Migrant domestic workers arriving in Hong Kong who have completed three days of hotel quarantine can begin working at their employers’ home during the four-day “medical surveillance” period, the Labour Department said on Wednesday.
The reduction of the hotel quarantine period for international arrivals, one of the city’s measures to protect against the spread of Covid-19, was announced on Monday.
Employers can also arrange for domestic workers to stay at a non-quarantine hotel for the four-day period without applying to the Labour Department. Foreign domestic workers are legally required to live with their employers in Hong Kong.
Under the “3+4” arrangement, arrivals have to undergo five polymerase chain reaction (PCR) tests in a 10-day period: on the day of their arrival, as well as on the second, fourth, sixth and ninth days. Incoming travellers will also have to take daily rapid antigen tests (RAT) during the period.
While the shorter quarantine requirement will officially launch on Friday, travellers who have already completed at least three days of quarantine were allowed to leave their hotels early.
The government also launched a health code scheme through its contact tracing mobile application LeaveHomeSafe. Recent arrivals will be issued with an amber code for their first seven days in the city, barring from entering premises including restaurants and bars.
However, if they test negative using RATs, people under medical surveillance will be allowed to go to places including shopping malls, and take public transport.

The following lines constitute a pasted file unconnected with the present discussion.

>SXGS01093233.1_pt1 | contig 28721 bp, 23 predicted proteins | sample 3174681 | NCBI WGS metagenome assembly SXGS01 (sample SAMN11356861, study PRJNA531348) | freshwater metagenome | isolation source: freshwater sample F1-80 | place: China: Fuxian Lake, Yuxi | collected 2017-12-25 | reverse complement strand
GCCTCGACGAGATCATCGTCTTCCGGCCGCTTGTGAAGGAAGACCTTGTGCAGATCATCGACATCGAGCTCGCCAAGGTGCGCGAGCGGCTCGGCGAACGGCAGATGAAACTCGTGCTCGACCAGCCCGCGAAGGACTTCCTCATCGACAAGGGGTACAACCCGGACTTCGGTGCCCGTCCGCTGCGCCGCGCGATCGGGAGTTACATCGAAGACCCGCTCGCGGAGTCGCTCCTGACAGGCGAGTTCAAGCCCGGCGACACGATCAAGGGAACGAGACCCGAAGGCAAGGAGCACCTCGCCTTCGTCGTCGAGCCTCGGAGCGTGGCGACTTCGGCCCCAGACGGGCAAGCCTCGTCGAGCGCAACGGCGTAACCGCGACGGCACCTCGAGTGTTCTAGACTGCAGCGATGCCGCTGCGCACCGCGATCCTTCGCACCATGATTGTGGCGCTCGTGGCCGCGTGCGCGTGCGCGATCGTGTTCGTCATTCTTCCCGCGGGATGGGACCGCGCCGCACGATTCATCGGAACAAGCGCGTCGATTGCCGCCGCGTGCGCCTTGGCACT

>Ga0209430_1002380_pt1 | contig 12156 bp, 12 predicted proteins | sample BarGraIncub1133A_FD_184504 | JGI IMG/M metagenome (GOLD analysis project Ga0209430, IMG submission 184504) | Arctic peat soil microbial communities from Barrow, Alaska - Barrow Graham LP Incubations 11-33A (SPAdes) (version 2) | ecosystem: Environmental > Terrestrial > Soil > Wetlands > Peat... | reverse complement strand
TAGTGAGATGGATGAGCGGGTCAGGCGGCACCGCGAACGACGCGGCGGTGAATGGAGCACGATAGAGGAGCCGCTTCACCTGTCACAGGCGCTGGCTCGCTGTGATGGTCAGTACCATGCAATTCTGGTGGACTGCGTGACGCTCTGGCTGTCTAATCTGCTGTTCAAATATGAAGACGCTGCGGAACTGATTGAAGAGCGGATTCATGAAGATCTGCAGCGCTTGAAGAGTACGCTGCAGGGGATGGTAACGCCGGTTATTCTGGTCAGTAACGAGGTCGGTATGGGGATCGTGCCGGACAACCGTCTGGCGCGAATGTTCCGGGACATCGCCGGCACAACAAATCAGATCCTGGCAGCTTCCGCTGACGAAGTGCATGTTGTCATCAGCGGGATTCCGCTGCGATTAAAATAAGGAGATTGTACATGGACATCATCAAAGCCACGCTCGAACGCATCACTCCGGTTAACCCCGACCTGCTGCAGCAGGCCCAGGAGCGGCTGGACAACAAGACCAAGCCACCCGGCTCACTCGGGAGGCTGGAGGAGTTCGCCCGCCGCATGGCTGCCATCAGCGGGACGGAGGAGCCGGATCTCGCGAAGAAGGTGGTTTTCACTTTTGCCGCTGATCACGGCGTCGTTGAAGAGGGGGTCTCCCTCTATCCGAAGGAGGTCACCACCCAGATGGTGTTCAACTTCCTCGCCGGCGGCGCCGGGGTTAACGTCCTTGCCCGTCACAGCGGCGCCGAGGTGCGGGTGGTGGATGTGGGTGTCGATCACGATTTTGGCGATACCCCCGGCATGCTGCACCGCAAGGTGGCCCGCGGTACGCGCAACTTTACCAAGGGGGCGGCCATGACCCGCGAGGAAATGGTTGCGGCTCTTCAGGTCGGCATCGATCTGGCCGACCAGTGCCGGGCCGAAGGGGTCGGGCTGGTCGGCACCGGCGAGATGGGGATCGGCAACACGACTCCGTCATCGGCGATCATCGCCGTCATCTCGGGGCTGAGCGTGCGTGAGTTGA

Hong Kong has recorded 1,397,920 Covid-19 infections and 9,554 deaths since the beginning of the pandemic over two years ago.
Mobile application update needed
The government has received around 300 queries since the launch of the red and yellow code scheme, including a case of someone reporting that the colour of their vaccine pass was inaccurate, Tony Wong, deputy government chief information officer, said on Commercial Radio on Wednesday.
When asked about reports of a traveller who was allowed to leave quarantine this week whose amber code turned blue when they tried to enter a restaurant, essentially allowing them into the premises, Wong said there might have been internet issues.
“I think that citizen might have to contact us via our hotline,” Wong said. “As I am not sure whether the vaccine pass scanner of the restaurant had been updated, or if the phone had internet access, as the scanner has to have internet access, on top of being updated to the latest version… to be able to match the QR code from the cloud server.”